Wet in wet: a brief history of watercolour – 3, 1850-1890

Gustave Moreau (1826–1898), The Fall of Phaeton (study) (1878), watercolor, highlight and pencil on paper, 99 x 65 cm, Musée du Louvre, Paris. Wikimedia Commons.

The second article in this series showed the huge advances in watercolour painting during the first half of the nineteenth century, which made the medium popular, and increasingly so for those engaging in ‘new’ trends: landscapes, plein air paintings, amateurs, and women painters.

The specialist art supplies industry also grew during the century. New technology was used to improve the handling of watercolour and gouache paints, to keep them liquid, and deliver them in tubes, just like oil paints in the latter half of the century. Tubed watercolour paints made it easier for painters to work on larger paintings, which were also aided by advances in papermaking which offered larger sheets of paper of more consistent sizing and quality.

The rise of industrial chemistry led to the introduction of new pigments, many of which were more resistant to fading from exposure to light.

Richard Parkes Bonington (1802–1828), Near Honfleur (c 1823) (80), watercolour over graphite on medium, cream, moderately textured wove paper, 20.8 x 27.1 cm, Yale Center for British Art, New Haven, CT. Wikimedia Commons.

Richard Parkes Bonington’s skilful use of transparent watercolour in painterly views of the Normandy coast inspired many professionals and amateurs to try their hand with watercolours. They became a standard part of the education of young ladies, and royal endorsement by Queen Victoria herself made proficiency at watercolour painting essential to those women who sought to marry ‘well’.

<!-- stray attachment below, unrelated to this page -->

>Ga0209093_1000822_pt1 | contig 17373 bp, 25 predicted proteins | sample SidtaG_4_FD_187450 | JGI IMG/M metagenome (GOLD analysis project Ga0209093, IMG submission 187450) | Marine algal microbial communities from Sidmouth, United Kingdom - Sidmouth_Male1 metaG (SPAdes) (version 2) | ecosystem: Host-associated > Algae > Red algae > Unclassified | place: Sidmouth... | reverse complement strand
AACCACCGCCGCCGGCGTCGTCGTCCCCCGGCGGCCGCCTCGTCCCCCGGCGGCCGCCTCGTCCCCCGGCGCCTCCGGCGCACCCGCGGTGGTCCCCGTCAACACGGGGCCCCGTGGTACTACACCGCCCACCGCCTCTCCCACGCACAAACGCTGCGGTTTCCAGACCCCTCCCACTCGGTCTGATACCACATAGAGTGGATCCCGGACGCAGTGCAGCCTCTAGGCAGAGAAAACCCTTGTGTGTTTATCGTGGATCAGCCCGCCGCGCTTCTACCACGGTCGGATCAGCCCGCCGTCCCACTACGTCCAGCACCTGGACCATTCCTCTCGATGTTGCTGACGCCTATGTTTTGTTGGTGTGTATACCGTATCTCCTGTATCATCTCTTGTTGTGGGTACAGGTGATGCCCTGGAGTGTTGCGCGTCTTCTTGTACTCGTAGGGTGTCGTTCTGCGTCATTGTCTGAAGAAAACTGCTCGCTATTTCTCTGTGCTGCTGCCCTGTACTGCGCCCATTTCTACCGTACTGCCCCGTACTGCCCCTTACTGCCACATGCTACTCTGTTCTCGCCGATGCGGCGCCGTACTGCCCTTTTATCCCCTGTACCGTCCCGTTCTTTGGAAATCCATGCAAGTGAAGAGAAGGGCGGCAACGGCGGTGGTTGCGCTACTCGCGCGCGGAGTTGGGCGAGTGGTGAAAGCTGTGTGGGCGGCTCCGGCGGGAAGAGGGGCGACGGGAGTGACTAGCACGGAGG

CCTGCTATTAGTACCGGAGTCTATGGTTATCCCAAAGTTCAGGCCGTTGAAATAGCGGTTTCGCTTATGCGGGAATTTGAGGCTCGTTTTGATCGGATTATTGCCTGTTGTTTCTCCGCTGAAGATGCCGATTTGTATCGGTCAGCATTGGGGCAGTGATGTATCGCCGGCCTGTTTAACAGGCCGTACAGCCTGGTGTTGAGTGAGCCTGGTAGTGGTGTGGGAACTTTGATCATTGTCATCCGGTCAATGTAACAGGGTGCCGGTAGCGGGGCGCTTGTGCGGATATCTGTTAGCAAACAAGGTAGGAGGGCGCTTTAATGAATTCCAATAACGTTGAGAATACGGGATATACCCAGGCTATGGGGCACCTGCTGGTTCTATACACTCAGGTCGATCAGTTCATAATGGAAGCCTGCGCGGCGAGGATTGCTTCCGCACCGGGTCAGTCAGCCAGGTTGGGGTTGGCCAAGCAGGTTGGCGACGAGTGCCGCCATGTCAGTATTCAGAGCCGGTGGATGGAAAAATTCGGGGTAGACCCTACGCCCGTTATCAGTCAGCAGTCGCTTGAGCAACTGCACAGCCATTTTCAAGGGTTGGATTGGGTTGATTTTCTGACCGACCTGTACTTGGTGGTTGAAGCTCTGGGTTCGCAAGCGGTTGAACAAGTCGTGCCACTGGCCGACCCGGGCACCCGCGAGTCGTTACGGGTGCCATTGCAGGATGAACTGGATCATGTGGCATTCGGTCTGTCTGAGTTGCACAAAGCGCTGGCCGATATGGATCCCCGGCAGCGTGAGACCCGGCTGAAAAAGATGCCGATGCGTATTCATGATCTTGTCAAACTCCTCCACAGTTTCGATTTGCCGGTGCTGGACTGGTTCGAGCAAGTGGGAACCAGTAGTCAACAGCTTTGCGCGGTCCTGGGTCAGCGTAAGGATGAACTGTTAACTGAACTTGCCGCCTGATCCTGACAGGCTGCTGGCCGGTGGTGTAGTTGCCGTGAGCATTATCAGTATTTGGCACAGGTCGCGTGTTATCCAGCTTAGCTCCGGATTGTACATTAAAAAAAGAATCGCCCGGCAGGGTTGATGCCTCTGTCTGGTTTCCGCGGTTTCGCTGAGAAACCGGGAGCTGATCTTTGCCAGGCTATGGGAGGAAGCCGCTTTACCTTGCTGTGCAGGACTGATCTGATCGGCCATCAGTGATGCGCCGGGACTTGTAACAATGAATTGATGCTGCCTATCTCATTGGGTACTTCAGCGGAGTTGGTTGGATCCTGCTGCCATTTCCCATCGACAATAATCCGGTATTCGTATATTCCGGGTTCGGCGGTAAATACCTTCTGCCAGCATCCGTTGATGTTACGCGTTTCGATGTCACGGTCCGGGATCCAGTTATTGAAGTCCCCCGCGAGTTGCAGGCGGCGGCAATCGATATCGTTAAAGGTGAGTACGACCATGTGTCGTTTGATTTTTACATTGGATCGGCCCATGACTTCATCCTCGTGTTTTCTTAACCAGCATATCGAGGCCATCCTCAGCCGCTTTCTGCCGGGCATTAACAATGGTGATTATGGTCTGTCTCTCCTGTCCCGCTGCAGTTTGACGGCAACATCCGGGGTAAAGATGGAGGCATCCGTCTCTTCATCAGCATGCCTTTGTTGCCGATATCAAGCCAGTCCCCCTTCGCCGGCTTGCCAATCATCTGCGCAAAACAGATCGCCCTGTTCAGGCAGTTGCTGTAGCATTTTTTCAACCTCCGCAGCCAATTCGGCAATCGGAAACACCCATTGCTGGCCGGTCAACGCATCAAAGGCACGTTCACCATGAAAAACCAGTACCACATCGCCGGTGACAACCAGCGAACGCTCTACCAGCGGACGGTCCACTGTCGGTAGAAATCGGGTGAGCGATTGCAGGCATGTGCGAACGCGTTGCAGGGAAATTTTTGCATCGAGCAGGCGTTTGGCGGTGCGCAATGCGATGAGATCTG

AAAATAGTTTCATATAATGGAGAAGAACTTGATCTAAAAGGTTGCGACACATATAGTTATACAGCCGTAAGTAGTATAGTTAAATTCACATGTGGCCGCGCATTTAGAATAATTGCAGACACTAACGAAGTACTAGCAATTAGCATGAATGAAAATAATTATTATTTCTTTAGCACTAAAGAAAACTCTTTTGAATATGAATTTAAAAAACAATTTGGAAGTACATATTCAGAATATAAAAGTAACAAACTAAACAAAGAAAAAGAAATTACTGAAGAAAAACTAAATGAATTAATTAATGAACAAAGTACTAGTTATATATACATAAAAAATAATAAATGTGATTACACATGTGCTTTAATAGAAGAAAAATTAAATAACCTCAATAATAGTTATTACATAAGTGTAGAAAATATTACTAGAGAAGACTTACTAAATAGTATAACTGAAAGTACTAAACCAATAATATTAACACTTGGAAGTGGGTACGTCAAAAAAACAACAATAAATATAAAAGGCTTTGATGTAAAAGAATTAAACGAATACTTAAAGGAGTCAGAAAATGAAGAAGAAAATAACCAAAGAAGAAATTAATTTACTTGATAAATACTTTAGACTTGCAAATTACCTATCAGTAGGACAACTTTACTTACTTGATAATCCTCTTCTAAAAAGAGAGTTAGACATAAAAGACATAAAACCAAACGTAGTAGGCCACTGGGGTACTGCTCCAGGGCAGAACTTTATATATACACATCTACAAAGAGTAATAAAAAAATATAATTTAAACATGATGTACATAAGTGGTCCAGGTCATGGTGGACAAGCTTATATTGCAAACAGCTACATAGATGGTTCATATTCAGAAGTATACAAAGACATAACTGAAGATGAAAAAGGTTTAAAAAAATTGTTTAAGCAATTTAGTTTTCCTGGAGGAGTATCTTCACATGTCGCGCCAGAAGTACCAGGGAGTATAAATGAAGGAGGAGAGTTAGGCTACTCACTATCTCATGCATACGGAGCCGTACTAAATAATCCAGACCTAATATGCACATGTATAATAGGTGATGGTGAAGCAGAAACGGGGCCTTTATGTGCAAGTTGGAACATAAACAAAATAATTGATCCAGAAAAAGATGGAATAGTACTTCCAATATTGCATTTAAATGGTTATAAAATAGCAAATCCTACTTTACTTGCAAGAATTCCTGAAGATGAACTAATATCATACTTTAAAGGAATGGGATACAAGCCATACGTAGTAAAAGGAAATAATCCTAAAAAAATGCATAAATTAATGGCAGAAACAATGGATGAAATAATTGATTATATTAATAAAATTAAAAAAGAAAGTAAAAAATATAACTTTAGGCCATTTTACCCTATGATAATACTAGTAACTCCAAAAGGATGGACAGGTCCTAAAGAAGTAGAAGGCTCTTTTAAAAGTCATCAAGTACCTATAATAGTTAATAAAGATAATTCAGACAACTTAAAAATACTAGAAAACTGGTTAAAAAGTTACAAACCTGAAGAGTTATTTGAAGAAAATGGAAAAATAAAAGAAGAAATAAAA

Alfred William Hunt (1830–1896), Glen Nevis, Scotland (c 1857), watercolour and scratching out on paper, 23.2 x 33.2 cm, The Crowther-Oblak Collection of Victorian Art, National University of Ireland, Galway. Courtesy of the Crowther-Oblak Collection of Victorian Art and and the National Gallery of Slovenia and the Moore Institute, National University of Ireland, Galway, via http://www.victorianweb.org/victorian/painting/hunt/paintings/7.html

JMW Turner’s radical techniques and style became more acceptable and accepted, as artists like Alfred William Hunt sought to convey impressions of the savage beauty of wilder areas, here Glen Nevis, Scotland (c 1857).

Alfred William Hunt (1830–1896), A November Rainbow – Dolwyddelan Valley, November 11, 1866, 1 p.m. (1866), watercolour, 49.5 x 74.9 cm, Ashmolean Museum, University of Oxford, Oxford. The Athenaeum.

Hunt and others applied their paint to both wet and dry paper, on top of layers of existing paint both wet and dry, removed it by scratching and blotting, and used wax crayons to make details which would remain free of paint. They were thus able to create paintings with varied textures and effects which rivalled works in oils.

John Brett (1831–1902), Near Sorrento (1863), watercolour and bodycolour on paper, 24.9 x 33.4 cm, Birmingham Museum and Art Gallery, Birmingham, England.

Despite the snobbish attitudes of some purists in Britain, judicious use of opaque watercolour with transparent technique brought some breathtaking results, such as John Brett’s highly detailed view Near Sorrento (1863).

Edward Poynter (1836–1919), The Peacock Fan: Portrait of Elizabeth Courtauld (1871), watercolour, 40.5 x 30.5 cm, Private collection. Wikimedia Commons.

As with pastels earlier, watercolours became popular for portraiture, although the most sought-after portrait painters like John Singer Sargent still preferred to work in oils.

Edward Poynter (1836–1919), Funchal, Morning Sun (1877), watercolour, dimensions not known, Private collection. Wikimedia Commons.

Edward Poynter’s Funchal, Morning Sun (1877) is another good example of the highly detailed topographic view which had evolved.

Neither was watercolour neglected on the European continent.

Eugène Delacroix (1798–1863), Horse Frightened by Lightning (1825-29), watercolour, lead white on paper, 23.6 x 32 cm, Szépművészeti Múzeum, Budapest, Hungary. Wikimedia Commons.

Eugène Delacroix not only made studies for finished oil paintings using more opaque paints, but he used a range of advanced techniques with them, as shown in his spirited Horse Frightened by Lightning (1825-29).